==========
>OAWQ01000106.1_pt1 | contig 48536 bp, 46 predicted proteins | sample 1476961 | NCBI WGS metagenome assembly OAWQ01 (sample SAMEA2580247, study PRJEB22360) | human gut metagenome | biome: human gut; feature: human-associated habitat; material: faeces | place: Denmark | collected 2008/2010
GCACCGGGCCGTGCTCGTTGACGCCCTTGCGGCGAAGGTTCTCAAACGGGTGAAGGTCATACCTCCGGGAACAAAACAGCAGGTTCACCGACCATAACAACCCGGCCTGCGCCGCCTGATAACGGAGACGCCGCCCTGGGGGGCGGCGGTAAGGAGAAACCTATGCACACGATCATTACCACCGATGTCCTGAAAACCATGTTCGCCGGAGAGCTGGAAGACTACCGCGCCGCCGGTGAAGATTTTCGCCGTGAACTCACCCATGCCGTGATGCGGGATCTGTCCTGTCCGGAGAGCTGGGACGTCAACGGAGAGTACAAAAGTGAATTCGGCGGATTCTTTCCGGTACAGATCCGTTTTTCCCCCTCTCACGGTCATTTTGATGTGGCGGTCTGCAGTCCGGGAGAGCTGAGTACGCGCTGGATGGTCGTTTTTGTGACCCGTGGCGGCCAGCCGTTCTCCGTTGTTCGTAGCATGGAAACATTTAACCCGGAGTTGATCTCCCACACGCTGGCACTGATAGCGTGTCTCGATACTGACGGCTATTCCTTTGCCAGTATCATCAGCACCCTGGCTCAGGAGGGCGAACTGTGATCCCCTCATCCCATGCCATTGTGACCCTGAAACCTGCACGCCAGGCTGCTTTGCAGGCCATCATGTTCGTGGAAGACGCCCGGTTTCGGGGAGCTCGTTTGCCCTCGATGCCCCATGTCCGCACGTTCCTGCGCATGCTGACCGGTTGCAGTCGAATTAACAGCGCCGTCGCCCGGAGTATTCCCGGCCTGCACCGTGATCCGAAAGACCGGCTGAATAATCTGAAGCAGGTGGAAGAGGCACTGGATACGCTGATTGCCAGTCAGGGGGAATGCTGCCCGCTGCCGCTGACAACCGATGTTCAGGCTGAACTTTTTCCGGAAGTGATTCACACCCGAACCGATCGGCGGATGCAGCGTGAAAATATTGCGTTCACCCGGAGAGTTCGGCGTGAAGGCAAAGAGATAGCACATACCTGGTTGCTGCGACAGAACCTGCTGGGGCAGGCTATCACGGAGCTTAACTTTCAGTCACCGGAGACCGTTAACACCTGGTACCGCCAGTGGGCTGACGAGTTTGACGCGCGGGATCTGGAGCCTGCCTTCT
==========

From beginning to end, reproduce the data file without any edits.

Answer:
>OAWQ01000106.1_pt1 | contig 48536 bp, 46 predicted proteins | sample 1476961 | NCBI WGS metagenome assembly OAWQ01 (sample SAMEA2580247, study PRJEB22360) | human gut metagenome | biome: human gut; feature: human-associated habitat; material: faeces | place: Denmark | collected 2008/2010
GCACCGGGCCGTGCTCGTTGACGCCCTTGCGGCGAAGGTTCTCAAACGGGTGAAGGTCATACCTCCGGGAACAAAACAGCAGGTTCACCGACCATAACAACCCGGCCTGCGCCGCCTGATAACGGAGACGCCGCCCTGGGGGGCGGCGGTAAGGAGAAACCTATGCACACGATCATTACCACCGATGTCCTGAAAACCATGTTCGCCGGAGAGCTGGAAGACTACCGCGCCGCCGGTGAAGATTTTCGCCGTGAACTCACCCATGCCGTGATGCGGGATCTGTCCTGTCCGGAGAGCTGGGACGTCAACGGAGAGTACAAAAGTGAATTCGGCGGATTCTTTCCGGTACAGATCCGTTTTTCCCCCTCTCACGGTCATTTTGATGTGGCGGTCTGCAGTCCGGGAGAGCTGAGTACGCGCTGGATGGTCGTTTTTGTGACCCGTGGCGGCCAGCCGTTCTCCGTTGTTCGTAGCATGGAAACATTTAACCCGGAGTTGATCTCCCACACGCTGGCACTGATAGCGTGTCTCGATACTGACGGCTATTCCTTTGCCAGTATCATCAGCACCCTGGCTCAGGAGGGCGAACTGTGATCCCCTCATCCCATGCCATTGTGACCCTGAAACCTGCACGCCAGGCTGCTTTGCAGGCCATCATGTTCGTGGAAGACGCCCGGTTTCGGGGAGCTCGTTTGCCCTCGATGCCCCATGTCCGCACGTTCCTGCGCATGCTGACCGGTTGCAGTCGAATTAACAGCGCCGTCGCCCGGAGTATTCCCGGCCTGCACCGTGATCCGAAAGACCGGCTGAATAATCTGAAGCAGGTGGAAGAGGCACTGGATACGCTGATTGCCAGTCAGGGGGAATGCTGCCCGCTGCCGCTGACAACCGATGTTCAGGCTGAACTTTTTCCGGAAGTGATTCACACCCGAACCGATCGGCGGATGCAGCGTGAAAATATTGCGTTCACCCGGAGAGTTCGGCGTGAAGGCAAAGAGATAGCACATACCTGGTTGCTGCGACAGAACCTGCTGGGGCAGGCTATCACGGAGCTTAACTTTCAGTCACCGGAGACCGTTAACACCTGGTACCGCCAGTGGGCTGACGAGTTTGACGCGCGGGATCTGGAGCCTGCCTTCT